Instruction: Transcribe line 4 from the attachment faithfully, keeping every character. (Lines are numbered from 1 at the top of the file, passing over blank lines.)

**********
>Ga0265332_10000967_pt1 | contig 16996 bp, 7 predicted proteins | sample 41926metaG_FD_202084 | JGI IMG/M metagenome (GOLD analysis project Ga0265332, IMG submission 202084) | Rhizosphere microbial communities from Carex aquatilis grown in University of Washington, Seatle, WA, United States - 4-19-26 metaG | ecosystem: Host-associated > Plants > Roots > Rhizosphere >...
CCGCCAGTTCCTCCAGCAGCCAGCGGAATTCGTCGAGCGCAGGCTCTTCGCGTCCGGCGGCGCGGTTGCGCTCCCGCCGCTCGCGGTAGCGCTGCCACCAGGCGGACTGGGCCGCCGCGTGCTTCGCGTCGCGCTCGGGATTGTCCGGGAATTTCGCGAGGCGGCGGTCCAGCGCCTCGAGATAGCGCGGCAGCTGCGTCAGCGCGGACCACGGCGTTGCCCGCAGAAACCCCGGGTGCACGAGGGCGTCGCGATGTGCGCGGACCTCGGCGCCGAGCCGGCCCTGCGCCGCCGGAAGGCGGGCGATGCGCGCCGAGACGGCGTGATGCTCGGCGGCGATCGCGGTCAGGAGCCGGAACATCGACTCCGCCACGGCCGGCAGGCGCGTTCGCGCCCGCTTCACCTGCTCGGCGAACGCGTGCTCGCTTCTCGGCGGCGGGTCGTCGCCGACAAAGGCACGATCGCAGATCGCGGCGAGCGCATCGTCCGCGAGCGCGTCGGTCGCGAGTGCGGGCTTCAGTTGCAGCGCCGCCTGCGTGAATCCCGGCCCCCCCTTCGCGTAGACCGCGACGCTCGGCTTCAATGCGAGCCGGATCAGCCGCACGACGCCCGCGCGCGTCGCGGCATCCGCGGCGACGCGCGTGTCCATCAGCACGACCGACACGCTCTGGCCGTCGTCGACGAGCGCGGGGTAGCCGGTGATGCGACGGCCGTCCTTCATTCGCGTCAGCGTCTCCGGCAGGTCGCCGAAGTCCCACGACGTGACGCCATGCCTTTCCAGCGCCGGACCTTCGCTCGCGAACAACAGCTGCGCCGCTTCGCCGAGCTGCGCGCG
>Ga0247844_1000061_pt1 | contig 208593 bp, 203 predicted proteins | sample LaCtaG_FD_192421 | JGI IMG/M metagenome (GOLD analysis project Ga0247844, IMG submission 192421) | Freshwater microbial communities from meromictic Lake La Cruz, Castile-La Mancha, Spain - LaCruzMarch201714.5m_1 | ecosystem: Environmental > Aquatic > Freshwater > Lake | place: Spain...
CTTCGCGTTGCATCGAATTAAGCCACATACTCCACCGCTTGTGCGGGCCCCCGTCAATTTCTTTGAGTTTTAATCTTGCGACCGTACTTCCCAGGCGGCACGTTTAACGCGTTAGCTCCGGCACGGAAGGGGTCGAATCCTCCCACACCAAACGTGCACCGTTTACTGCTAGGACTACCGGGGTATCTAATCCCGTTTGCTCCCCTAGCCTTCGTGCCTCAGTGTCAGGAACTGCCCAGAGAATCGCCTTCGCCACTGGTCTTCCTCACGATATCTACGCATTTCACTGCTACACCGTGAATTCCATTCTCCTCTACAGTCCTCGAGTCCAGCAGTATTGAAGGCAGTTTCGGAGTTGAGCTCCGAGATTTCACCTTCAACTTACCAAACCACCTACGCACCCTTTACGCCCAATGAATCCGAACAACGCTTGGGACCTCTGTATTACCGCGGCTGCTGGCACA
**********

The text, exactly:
CTTCGCGTTGCATCGAATTAAGCCACATACTCCACCGCTTGTGCGGGCCCCCGTCAATTTCTTTGAGTTTTAATCTTGCGACCGTACTTCCCAGGCGGCACGTTTAACGCGTTAGCTCCGGCACGGAAGGGGTCGAATCCTCCCACACCAAACGTGCACCGTTTACTGCTAGGACTACCGGGGTATCTAATCCCGTTTGCTCCCCTAGCCTTCGTGCCTCAGTGTCAGGAACTGCCCAGAGAATCGCCTTCGCCACTGGTCTTCCTCACGATATCTACGCATTTCACTGCTACACCGTGAATTCCATTCTCCTCTACAGTCCTCGAGTCCAGCAGTATTGAAGGCAGTTTCGGAGTTGAGCTCCGAGATTTCACCTTCAACTTACCAAACCACCTACGCACCCTTTACGCCCAATGAATCCGAACAACGCTTGGGACCTCTGTATTACCGCGGCTGCTGGCACA